The current economic, social, and environmental situation calls for a new way of looking at ourselves, our relationships with one another, and our responsibilities toward the world as a whole. Are we sufficiently well equipped intellectually, much less inclined emotionally, to engage in the necessary introspection?
American philosopher and social critic Eric Hoffer must have wondered about this when he wrote, “When people are free to do as they please, they usually imitate each other.”
All around us we see examples of herd mentality. The fact we notice this behavior is in and of itself testimony to the power of others’ actions over us.
The innovative thinking required to change course does not require us to ignore others. But it does require us to avoid the temptation to join or follow simply to avoid being left behind.
Disciplined and discerning observers of the social and political scene have probably already decided for themselves that we are in the midst of an epochal shift in mores. Fragments of new thinking in the form of memes now circle the globe via multiple mediums infiltrating and altering cultures faster than the novel H1NI influenza virus can spread and mutate.
We often like to think of leaders as instigators or facilitators of change. In the situation in which we presently find ourselves, however, the pace of change and its consequences threaten to overwhelm even the most adept and capable leaders.
How then do we keep our bearings much less help others find their way amidst this maelstrom of change? We can start by looking beyond what people are doing. Putting their actions in context requires us to take account of the values that motivate them (and us) by considering the morality of the results these actions produce.
In his recent book Leaders Make the Future, two of the important leadership skills futurist Bob Johanson highlights can help leaders innovate rather than rely on the ability to imitate and incrementally improve on the actions of others. One emphasizes immersive learning and the other he calls bio-empathy.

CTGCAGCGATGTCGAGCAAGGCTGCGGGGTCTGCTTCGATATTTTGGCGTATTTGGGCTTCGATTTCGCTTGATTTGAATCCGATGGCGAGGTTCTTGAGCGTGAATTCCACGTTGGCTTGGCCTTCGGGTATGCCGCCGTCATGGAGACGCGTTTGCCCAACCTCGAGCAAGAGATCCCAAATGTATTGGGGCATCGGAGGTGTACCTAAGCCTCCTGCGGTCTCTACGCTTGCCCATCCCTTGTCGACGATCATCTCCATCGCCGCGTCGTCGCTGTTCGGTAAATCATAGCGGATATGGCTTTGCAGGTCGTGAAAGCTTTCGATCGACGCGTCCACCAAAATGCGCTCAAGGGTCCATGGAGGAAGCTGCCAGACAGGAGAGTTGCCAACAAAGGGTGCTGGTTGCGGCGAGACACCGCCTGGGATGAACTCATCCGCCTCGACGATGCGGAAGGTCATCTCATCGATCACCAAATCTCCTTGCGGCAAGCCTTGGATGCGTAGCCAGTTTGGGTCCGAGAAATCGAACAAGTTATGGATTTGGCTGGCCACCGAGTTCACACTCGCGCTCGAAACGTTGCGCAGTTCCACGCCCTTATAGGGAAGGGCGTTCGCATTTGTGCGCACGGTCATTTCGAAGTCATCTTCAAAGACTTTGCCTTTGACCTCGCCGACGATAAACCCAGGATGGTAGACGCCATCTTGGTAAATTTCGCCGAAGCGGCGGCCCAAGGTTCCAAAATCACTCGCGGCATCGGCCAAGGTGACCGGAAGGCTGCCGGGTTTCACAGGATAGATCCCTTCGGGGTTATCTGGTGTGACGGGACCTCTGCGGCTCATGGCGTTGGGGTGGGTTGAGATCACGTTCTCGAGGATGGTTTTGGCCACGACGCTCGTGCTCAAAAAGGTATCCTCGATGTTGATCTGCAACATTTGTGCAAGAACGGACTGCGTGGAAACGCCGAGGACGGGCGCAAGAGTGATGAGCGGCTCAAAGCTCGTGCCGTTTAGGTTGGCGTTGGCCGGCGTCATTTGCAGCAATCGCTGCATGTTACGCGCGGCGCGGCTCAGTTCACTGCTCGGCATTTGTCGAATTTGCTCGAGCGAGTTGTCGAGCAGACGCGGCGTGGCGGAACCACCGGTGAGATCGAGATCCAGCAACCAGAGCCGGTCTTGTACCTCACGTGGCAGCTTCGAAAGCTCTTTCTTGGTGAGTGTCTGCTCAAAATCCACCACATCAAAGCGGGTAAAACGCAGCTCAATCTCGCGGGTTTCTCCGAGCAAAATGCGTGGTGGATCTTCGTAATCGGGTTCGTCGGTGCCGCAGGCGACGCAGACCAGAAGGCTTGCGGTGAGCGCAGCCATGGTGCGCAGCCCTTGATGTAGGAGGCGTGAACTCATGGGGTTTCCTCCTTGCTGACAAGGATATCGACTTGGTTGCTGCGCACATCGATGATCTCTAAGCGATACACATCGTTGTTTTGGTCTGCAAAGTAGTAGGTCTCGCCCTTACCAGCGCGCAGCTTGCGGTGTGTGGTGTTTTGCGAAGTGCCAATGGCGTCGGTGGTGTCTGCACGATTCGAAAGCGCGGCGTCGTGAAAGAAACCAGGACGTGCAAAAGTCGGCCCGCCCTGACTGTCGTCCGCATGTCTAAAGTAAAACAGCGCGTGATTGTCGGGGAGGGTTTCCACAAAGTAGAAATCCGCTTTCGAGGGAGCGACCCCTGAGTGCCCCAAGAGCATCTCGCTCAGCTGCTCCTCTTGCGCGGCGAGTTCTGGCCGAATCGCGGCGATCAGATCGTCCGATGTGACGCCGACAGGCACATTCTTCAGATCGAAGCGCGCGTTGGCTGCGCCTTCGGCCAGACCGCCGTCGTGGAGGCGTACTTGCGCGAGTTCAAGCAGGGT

Immersive learning requires leaders to imagine, if not actually put themselves in, unfamiliar situations and fully embrace the volatility, uncertainty, complexity, and ambiguity they find there. This process often starts with imagining a desired end state and deconstructing the process to achieve it, particularly the interdependent relationships among resources and actors as well as obstacles to success.
Bio-empathy encourages leaders to look for answers in the subtle but elegant ways in which the natural world adapts to achieve and maintain balance. This process is far from orderly, and produces many more unsuccessful adaptations than the successful ones that attract our awe and attention. Understanding the process by which the natural world picks winners can again help us appreciate the importance of understanding context and taking advantage of opportunities.
Both of these techniques remind us that change is as discontinuous and irregular as it is inexorable. Change and adaptation comes in fits and starts. When people sense the world lurching past them or sinking beneath their feet, they instinctively turn to one another for reassurance.
In such instances, imitating those adept at exhibiting false confidence can lead to disaster. My friend Jack Snook reminded me at lunch yesterday, albeit indirectly, that effective leaders are those like the fabled Jack and the beanstalk fame who are willing to look beyond others’ reactions, get their hands dirty planting seeds, and watching patiently as things grow. Their search for meaning applies reason grounded not so much on evidence as in faith that the future will reveal to us innovative adaptations capable of attracting and holding others’ attention.